The Bronx, NY

Jonathan Schell, with his usual perspicacity, analyzes the latest disclosures on the games George W. Bush’s lawyers play with the law [“Looking Tough,” Nov. 15]. One point, however, requires comment: Their rewriting of international law is not limited to the Geneva Conventions. As Dean Koh of Yale Law School and Professor Stephen Gillers of NYU pointed out at a program called “Torture: Where Were the Lawyers?” at the City Bar Association, the most shocking aspect of those torture-sanctioning memos from the Justice Department was what they didn’t say. Not a word about the prohibition of torture in the Universal Declaration of Human Rights, the International Covenant on Civil and Political Rights and the Torture Convention. Nuremberg down the drain. General Pinochet, who justified each of his repressive policies with a presidential decree, could not have done better than the lawyers in the Office of Legal Counsel of the Department of Justice.

Center for Constitutional Rights


Washington, DC

Eric Alterman, in his “When Presidents Lie” [Oct. 25], quotes a 1999 essay I wrote with Abram Shulsky (“Leo Strauss and the World of Intelligence”), in which we note that Strauss’s teaching about the history of philosophic esotericism “alerts one to the possibility that political life may be closely linked to deception. Indeed, it suggests that deception is the norm in political life, and the hope, to say nothing of the expectation, of establishing a politics that can dispense with it is the exception.”

From this, Alterman suggests that we are licensing presidential dissembling. In doing so, he turns the point we were making on its head. As the context makes clear, our complaint is that the intelligence community’s analytic work–resting as it does on the foundations of modern social sciences and American political culture–does not take the possibility of other regimes actively engaging in deception as a normal part of their statecraft seriously enough. Indeed, as the essay notes, it is precisely because Americans believe that our politics can dispense with such behavior that we are not sufficiently aware of it in other nations. Maybe if Alterman worried more about the deceptions of states like North Korea and Iran than the so-called lies of President Bush, he would have caught our point.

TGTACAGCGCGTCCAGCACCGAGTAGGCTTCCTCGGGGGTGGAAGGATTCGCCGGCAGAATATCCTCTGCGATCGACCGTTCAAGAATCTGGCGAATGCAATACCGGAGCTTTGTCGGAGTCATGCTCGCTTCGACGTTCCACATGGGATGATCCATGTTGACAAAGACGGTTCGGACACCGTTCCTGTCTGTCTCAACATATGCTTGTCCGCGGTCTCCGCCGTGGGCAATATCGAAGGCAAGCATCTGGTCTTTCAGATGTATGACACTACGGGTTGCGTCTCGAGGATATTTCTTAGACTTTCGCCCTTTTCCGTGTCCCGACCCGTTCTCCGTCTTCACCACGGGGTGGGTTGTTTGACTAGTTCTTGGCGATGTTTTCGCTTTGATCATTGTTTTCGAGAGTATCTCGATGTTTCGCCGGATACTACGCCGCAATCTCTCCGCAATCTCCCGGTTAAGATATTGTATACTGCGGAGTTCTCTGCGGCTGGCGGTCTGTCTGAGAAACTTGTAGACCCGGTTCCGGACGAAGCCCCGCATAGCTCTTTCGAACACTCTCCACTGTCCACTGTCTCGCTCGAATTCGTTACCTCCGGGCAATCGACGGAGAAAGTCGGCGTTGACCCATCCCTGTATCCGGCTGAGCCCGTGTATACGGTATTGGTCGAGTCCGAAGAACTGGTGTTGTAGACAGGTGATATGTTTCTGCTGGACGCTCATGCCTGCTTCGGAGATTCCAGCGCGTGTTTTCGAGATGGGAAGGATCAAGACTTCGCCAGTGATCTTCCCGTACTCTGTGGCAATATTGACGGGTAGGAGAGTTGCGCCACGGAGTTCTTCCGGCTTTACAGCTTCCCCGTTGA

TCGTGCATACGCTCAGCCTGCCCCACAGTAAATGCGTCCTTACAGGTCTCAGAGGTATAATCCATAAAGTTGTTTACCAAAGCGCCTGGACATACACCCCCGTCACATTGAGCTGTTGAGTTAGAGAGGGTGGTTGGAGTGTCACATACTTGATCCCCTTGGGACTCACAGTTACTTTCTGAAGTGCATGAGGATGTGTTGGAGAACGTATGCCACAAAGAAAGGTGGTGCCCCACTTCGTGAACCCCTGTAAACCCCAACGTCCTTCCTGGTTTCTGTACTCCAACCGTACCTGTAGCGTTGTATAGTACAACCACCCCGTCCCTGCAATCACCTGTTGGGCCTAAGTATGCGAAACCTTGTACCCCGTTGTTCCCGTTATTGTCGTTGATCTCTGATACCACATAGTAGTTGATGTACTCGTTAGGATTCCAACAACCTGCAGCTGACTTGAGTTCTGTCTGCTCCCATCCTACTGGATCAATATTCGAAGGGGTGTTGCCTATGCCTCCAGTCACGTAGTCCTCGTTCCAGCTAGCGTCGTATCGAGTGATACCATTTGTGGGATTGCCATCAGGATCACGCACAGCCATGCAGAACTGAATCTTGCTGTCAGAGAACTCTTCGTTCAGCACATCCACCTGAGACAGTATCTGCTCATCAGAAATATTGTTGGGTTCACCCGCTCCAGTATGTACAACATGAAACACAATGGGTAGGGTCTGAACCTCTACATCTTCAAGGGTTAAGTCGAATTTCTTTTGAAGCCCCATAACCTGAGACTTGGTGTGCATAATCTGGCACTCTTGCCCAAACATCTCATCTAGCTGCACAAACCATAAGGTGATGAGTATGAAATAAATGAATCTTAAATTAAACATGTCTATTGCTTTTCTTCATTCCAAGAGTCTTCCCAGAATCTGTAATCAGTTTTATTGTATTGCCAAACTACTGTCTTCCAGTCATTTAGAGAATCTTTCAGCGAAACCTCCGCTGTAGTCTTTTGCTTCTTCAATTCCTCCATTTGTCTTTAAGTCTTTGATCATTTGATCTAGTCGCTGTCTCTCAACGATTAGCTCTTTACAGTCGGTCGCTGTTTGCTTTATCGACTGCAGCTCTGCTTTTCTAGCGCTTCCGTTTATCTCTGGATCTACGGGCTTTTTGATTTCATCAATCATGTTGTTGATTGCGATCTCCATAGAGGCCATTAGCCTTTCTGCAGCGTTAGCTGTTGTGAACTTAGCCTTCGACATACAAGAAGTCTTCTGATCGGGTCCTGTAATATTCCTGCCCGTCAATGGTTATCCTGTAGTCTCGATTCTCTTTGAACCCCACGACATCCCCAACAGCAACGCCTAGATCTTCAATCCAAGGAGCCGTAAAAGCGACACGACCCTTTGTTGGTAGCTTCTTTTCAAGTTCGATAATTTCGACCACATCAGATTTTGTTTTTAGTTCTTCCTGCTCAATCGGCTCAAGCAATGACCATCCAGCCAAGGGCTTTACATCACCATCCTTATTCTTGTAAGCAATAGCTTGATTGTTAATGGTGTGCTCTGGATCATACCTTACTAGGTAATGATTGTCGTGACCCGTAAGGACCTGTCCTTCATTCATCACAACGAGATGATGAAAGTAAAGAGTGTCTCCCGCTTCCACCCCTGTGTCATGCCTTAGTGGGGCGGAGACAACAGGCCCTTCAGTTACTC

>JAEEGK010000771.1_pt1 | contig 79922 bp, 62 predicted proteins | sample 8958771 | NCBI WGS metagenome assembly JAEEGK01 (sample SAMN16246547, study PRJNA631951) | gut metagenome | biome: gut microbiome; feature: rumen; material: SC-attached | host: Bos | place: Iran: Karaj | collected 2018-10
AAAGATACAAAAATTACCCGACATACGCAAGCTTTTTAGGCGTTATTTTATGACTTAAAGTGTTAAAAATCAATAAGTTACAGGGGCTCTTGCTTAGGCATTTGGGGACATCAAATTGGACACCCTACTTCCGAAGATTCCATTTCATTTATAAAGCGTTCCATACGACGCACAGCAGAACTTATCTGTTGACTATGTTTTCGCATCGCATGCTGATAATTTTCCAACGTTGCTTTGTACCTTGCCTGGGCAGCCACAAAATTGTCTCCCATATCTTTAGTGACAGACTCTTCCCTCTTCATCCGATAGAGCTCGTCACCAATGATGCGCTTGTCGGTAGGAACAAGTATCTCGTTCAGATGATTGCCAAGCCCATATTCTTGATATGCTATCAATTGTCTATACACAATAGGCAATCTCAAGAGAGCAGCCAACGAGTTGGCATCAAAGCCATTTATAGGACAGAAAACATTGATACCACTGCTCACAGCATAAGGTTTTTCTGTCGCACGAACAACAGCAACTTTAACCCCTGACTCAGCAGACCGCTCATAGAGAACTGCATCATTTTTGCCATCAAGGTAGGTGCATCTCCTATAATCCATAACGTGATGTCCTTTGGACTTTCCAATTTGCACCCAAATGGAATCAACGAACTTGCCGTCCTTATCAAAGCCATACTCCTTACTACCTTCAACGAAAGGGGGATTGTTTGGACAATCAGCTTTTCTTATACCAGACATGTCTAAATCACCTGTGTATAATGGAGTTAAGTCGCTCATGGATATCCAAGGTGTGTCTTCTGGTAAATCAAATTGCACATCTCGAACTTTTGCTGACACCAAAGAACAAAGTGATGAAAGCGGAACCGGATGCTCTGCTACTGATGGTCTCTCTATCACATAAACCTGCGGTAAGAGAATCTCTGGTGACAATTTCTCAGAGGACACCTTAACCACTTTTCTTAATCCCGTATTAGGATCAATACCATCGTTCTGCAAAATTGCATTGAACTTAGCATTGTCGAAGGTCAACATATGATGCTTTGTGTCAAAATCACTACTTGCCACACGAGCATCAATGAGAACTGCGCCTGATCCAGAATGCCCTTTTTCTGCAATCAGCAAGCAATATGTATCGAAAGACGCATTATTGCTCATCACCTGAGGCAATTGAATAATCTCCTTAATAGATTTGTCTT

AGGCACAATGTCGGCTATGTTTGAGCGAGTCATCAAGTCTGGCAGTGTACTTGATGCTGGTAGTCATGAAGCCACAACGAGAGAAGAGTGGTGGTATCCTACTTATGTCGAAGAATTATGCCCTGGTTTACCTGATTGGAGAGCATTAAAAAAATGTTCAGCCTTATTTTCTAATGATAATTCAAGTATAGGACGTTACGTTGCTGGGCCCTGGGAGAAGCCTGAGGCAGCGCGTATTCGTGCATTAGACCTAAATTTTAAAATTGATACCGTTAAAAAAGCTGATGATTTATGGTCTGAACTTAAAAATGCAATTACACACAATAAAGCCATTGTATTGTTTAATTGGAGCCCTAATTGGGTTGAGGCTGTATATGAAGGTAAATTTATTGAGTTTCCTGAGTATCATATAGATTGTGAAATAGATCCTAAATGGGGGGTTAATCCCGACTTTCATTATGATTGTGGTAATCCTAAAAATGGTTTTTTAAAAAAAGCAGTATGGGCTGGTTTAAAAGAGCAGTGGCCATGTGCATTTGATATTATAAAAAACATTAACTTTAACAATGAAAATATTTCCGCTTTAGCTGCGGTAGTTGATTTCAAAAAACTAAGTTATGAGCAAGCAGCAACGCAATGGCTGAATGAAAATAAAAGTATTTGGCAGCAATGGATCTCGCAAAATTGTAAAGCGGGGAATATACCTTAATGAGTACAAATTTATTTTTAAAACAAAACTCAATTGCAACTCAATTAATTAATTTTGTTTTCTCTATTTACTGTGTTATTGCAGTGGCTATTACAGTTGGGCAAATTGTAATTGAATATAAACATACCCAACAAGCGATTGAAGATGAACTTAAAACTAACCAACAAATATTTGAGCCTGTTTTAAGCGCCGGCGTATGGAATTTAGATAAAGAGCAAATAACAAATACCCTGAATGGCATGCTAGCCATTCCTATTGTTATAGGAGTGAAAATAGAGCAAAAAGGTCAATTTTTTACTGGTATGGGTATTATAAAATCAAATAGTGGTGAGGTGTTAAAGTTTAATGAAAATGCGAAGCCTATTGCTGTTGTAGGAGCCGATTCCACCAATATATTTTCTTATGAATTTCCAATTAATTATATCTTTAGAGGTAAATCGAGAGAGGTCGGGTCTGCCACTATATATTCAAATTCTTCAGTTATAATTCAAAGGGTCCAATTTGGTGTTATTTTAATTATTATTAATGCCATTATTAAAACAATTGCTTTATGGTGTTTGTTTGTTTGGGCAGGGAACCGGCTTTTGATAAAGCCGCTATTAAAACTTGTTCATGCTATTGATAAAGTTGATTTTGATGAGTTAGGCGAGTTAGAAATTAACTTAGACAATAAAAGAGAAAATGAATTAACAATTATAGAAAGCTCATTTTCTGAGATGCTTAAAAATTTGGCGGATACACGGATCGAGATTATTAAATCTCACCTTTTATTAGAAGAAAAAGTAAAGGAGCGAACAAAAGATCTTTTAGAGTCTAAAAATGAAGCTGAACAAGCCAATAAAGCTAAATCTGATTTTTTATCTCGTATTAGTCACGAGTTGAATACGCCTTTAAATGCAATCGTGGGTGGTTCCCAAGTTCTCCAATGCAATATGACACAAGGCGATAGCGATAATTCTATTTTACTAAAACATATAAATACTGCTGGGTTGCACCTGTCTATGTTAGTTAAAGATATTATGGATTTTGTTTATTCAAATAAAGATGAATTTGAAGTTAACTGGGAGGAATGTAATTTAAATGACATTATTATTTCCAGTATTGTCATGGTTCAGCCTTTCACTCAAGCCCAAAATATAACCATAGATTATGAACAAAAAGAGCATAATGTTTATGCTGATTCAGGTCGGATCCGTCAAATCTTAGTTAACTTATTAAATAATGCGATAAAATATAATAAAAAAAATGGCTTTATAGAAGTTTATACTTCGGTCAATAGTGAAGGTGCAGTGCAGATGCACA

Gary Schmitt
, executive director

Project for the New American Century


New York City

I will accept Gary Schmitt’s interpretation of the essay he wrote with Abram Shulsky and offer my apologies. I don’t think we have much to learn about his application of it, however. The genuine threats to the United States from Iran and North Korea have been allowed to fester, owing to the focus of so many self-styled Straussian neoconservatives on Iraq, which–despite the Bush Administration’s deceptions on this point–presented no significant prewar threat to the United States. This abject policy failure has come to dominate nearly every aspect of our foreign policy–in addition to providing a recruitment tool for anti-American terrorists the world over.

Those of us who had the foresight to oppose this misadventure are in a far stronger position to lecture war supporters about the failure to focus on the threats from Iran and North Korea–rather than vice versa. Finally, on the topic of Strauss himself, I recommend Mark Lilla’s recent two-part examination of his work and its influence in The New York Review of Books. It is Lilla’s contention that US neoconservatives have hijacked the work of a great philosopher to suit their own purposes. It wouldn’t be the first time (see my column, “Stop, Thief!” October 16, 2000, at www.thenation.com/doc.mhtml?i=20001016&s=alterman).